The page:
Genes too decide how empathetic you are
Not just upbringing and experience as you age, genes too decide the level of empathy in humans, a team led by an Indian-origin scientist has found.
London: Not just upbringing and experience as you age, genes too decide the level of empathy in humans, a team led by an Indian-origin scientist has found.
The study, led by University of Cambridge PhD student Varun Warrier, also said that women are, on average, more empathetic than men.
However, this difference was not due to DNA as there were no differences in the genes that contribute to empathy in men and women.
The research, published in the journal Translational Psychiatry, builds on a previous study that also found that women are slightly more empathetic than men.
"This is an important step towards understanding the small but important role that genetics plays in empathy. But keep in mind that only a tenth of individual differences in empathy in the population are due to genetics. It will be equally important to understand the non-genetic factors that explain the other 90 per cent," said.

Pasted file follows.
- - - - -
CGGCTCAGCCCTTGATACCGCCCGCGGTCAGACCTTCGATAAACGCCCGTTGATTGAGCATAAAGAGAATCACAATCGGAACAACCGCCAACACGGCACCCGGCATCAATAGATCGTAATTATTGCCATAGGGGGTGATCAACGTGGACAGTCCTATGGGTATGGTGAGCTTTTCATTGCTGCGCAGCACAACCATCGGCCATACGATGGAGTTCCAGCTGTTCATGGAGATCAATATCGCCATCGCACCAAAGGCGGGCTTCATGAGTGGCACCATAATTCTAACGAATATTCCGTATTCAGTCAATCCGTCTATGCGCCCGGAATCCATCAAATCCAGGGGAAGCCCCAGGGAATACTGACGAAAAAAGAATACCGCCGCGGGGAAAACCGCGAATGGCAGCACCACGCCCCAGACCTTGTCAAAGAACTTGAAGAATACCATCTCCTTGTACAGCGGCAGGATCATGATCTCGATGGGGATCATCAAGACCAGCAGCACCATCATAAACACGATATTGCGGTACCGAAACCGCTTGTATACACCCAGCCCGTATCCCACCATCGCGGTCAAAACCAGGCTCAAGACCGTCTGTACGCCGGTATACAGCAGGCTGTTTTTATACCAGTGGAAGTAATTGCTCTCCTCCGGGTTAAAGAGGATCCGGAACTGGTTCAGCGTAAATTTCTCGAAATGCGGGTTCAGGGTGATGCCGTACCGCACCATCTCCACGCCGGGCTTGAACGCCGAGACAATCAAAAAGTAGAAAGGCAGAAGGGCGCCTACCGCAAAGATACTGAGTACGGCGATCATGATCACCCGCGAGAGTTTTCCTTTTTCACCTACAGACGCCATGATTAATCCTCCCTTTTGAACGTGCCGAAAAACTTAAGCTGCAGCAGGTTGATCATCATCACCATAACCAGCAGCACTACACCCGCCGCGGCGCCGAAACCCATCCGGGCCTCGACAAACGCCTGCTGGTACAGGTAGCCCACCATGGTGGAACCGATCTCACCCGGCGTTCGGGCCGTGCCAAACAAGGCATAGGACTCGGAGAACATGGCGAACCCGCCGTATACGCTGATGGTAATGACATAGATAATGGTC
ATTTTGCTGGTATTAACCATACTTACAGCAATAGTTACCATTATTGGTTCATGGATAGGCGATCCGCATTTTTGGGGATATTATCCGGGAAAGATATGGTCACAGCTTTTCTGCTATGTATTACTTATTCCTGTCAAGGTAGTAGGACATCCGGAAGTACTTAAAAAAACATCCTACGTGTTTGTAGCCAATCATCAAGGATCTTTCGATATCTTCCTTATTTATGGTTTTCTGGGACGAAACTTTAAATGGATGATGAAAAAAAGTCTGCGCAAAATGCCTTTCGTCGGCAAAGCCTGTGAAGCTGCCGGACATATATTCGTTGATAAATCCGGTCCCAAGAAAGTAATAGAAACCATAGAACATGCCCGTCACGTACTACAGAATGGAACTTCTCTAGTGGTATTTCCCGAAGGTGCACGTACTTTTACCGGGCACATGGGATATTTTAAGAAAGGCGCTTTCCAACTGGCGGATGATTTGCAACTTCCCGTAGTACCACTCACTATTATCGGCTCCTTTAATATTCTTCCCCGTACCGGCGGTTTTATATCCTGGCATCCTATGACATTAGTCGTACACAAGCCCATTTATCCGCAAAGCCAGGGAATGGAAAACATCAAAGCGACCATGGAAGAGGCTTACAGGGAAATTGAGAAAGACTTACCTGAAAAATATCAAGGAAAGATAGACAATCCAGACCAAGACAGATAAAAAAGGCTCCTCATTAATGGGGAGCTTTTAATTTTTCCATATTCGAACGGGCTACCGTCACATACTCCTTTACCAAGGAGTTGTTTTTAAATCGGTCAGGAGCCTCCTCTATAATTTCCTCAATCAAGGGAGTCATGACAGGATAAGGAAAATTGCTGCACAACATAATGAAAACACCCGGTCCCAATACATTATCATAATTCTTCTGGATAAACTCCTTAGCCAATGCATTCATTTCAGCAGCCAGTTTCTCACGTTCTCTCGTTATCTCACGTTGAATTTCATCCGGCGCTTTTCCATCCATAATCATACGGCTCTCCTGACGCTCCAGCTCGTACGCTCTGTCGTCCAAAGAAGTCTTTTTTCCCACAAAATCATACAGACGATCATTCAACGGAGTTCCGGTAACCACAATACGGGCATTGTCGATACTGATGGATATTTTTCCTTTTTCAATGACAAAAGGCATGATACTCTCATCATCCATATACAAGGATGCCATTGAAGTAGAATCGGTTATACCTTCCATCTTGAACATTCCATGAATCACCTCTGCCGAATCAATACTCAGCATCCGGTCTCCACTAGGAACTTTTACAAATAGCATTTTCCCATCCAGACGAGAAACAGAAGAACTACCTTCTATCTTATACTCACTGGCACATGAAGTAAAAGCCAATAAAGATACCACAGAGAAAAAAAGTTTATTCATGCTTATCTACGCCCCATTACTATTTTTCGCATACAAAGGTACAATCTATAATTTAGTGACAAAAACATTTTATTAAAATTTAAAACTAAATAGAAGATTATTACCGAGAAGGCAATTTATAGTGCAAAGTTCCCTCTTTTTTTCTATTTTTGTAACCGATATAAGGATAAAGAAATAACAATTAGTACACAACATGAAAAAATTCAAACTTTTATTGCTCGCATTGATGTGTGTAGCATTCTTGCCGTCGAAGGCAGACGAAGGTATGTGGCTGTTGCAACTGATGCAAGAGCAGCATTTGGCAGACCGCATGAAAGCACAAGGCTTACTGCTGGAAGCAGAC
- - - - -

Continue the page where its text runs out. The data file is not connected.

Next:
It also showed that, on average, autistic people score lower on the Empathy Quotient (EQ) -- a brief self-report measure of empathy -- and that this was because they struggle with cognitive empathy, even though their affective empathy may be intact.
The new study found three important results. First, the team reported that a tenth of humans' degree of empathy is due to genetic factors -- confirming the previous research that examined empathy in identical versus non-identical twins.
Secondly, it confirmed that women are on average more empathetic than men.
"This implies that the sex difference in empathy is the result of other non-genetic biological factors, such as prenatal hormone influences, or non-biological factors such as socialisation, both of which also differ between the sexes," the study said.
Finally, it found that genetic variants associated with lower empathy are also associated with higher risk for autism.
According to Thomas Bourgeron of the Paris Diderot University, "this new study demonstrates a role for genes in empathy, but we have not yet identified the specific genes that are involved."